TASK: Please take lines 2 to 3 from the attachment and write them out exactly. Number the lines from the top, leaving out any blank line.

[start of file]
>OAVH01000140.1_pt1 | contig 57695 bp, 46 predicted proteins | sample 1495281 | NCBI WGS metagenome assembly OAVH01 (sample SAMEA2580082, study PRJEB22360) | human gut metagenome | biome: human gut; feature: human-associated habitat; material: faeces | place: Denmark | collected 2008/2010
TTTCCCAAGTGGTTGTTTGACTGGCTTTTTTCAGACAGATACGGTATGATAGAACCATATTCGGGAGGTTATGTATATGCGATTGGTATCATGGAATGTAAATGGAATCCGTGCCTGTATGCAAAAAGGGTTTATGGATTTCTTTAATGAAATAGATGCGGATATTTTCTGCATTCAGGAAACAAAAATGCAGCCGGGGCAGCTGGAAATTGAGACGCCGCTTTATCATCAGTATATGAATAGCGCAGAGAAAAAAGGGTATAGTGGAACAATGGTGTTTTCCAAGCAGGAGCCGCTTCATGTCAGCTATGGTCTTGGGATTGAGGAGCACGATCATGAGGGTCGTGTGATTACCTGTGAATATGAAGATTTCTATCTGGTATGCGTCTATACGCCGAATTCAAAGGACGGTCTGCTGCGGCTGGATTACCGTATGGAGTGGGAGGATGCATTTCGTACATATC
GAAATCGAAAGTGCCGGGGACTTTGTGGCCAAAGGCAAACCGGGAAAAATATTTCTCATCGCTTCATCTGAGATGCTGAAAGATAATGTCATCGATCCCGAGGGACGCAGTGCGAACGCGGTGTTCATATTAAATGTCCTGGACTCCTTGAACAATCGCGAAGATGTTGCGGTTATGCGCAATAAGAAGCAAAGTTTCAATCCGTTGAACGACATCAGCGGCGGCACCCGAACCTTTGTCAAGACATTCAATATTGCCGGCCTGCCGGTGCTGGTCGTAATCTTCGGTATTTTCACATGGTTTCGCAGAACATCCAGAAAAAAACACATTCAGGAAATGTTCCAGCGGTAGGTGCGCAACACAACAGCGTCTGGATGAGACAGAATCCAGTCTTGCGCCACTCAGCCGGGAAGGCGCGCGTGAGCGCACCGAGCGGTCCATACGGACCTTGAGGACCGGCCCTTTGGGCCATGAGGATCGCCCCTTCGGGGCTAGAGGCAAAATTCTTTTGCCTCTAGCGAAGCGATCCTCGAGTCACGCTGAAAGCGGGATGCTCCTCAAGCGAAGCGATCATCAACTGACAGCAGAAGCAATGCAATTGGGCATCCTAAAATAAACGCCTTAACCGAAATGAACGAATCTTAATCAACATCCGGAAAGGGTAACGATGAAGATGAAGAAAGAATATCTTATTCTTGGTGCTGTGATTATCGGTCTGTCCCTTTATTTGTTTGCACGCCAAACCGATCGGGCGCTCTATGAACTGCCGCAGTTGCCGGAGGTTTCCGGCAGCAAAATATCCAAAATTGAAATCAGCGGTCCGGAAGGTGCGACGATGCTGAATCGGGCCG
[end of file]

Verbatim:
TTTCCCAAGTGGTTGTTTGACTGGCTTTTTTCAGACAGATACGGTATGATAGAACCATATTCGGGAGGTTATGTATATGCGATTGGTATCATGGAATGTAAATGGAATCCGTGCCTGTATGCAAAAAGGGTTTATGGATTTCTTTAATGAAATAGATGCGGATATTTTCTGCATTCAGGAAACAAAAATGCAGCCGGGGCAGCTGGAAATTGAGACGCCGCTTTATCATCAGTATATGAATAGCGCAGAGAAAAAAGGGTATAGTGGAACAATGGTGTTTTCCAAGCAGGAGCCGCTTCATGTCAGCTATGGTCTTGGGATTGAGGAGCACGATCATGAGGGTCGTGTGATTACCTGTGAATATGAAGATTTCTATCTGGTATGCGTCTATACGCCGAATTCAAAGGACGGTCTGCTGCGGCTGGATTACCGTATGGAGTGGGAGGATGCATTTCGTACATATC
GAAATCGAAAGTGCCGGGGACTTTGTGGCCAAAGGCAAACCGGGAAAAATATTTCTCATCGCTTCATCTGAGATGCTGAAAGATAATGTCATCGATCCCGAGGGACGCAGTGCGAACGCGGTGTTCATATTAAATGTCCTGGACTCCTTGAACAATCGCGAAGATGTTGCGGTTATGCGCAATAAGAAGCAAAGTTTCAATCCGTTGAACGACATCAGCGGCGGCACCCGAACCTTTGTCAAGACATTCAATATTGCCGGCCTGCCGGTGCTGGTCGTAATCTTCGGTATTTTCACATGGTTTCGCAGAACATCCAGAAAAAAACACATTCAGGAAATGTTCCAGCGGTAGGTGCGCAACACAACAGCGTCTGGATGAGACAGAATCCAGTCTTGCGCCACTCAGCCGGGAAGGCGCGCGTGAGCGCACCGAGCGGTCCATACGGACCTTGAGGACCGGCCCTTTGGGCCATGAGGATCGCCCCTTCGGGGCTAGAGGCAAAATTCTTTTGCCTCTAGCGAAGCGATCCTCGAGTCACGCTGAAAGCGGGATGCTCCTCAAGCGAAGCGATCATCAACTGACAGCAGAAGCAATGCAATTGGGCATCCTAAAATAAACGCCTTAACCGAAATGAACGAATCTTAATCAACATCCGGAAAGGGTAACGATGAAGATGAAGAAAGAATATCTTATTCTTGGTGCTGTGATTATCGGTCTGTCCCTTTATTTGTTTGCACGCCAAACCGATCGGGCGCTCTATGAACTGCCGCAGTTGCCGGAGGTTTCCGGCAGCAAAATATCCAAAATTGAAATCAGCGGTCCGGAAGGTGCGACGATGCTGAATCGGGCCG